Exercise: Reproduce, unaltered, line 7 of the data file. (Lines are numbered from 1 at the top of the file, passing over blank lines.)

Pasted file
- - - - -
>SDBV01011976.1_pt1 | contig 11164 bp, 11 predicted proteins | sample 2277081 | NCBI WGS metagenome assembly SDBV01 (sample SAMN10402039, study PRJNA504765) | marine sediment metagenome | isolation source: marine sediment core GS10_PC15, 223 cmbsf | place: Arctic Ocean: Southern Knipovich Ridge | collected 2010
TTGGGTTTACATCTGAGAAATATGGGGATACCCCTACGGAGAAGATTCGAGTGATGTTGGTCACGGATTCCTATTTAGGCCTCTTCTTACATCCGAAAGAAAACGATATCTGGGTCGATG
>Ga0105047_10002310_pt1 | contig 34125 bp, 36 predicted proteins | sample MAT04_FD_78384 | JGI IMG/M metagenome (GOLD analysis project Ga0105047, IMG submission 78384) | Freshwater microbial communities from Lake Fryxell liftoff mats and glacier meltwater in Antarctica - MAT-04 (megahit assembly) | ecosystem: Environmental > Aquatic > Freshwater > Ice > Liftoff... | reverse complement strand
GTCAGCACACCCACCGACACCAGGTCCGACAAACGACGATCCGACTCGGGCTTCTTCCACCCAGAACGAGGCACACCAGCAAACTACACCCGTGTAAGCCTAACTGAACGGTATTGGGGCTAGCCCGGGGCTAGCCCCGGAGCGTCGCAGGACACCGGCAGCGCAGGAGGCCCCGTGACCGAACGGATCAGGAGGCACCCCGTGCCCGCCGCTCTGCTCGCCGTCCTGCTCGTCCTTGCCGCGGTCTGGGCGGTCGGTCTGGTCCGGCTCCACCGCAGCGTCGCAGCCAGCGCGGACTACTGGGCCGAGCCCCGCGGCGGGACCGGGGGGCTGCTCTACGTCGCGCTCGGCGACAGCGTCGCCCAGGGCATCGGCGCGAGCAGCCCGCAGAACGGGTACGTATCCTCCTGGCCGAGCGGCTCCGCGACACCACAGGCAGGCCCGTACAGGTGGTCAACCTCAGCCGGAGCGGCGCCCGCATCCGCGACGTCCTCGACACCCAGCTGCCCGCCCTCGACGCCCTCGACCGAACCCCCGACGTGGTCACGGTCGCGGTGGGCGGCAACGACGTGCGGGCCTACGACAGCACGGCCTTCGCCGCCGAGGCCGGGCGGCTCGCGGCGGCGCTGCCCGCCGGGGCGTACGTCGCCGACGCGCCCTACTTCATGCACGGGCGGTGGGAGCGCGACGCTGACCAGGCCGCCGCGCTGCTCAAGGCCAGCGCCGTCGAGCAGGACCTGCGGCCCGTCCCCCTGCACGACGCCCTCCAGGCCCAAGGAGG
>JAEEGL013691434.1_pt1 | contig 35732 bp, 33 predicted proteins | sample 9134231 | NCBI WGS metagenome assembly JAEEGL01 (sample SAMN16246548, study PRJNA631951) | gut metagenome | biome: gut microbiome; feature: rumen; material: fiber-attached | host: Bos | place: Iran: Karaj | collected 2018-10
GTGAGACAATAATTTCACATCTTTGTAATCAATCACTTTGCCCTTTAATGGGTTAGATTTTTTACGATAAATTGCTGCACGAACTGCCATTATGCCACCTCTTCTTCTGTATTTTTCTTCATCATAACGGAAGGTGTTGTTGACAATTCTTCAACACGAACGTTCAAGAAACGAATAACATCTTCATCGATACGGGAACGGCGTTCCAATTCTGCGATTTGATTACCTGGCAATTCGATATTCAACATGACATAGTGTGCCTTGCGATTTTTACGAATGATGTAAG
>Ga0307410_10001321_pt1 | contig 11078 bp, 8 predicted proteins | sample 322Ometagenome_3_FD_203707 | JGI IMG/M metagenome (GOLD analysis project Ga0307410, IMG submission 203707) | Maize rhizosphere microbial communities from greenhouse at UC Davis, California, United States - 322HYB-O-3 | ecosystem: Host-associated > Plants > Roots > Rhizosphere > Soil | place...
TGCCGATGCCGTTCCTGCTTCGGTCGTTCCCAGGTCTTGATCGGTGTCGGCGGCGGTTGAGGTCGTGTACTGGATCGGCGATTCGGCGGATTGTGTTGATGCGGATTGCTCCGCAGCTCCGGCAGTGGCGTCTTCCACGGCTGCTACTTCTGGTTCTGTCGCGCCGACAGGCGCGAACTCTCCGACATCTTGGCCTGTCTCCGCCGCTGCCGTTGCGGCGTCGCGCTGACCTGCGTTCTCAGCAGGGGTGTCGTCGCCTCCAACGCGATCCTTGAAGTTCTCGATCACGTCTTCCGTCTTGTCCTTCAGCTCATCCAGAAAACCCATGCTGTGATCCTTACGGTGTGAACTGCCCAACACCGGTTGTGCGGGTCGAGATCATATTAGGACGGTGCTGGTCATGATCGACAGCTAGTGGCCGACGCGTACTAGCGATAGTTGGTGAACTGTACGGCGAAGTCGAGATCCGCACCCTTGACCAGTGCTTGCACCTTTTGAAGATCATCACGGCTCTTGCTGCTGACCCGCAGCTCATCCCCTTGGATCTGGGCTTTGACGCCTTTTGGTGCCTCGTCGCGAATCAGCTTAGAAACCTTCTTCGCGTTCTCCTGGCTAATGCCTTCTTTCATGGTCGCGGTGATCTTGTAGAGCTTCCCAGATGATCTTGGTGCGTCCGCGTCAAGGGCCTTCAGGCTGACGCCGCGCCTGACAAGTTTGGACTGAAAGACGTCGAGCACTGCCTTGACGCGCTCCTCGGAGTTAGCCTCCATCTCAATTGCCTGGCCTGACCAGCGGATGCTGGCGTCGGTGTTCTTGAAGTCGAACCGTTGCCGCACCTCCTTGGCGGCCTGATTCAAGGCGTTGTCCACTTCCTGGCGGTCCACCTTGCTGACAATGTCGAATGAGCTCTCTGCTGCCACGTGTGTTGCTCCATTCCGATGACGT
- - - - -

>Ga0307410_10001321_pt1 | contig 11078 bp, 8 predicted proteins | sample 322Ometagenome_3_FD_203707 | JGI IMG/M metagenome (GOLD analysis project Ga0307410, IMG submission 203707) | Maize rhizosphere microbial communities from greenhouse at UC Davis, California, United States - 322HYB-O-3 | ecosystem: Host-associated > Plants > Roots > Rhizosphere > Soil | place...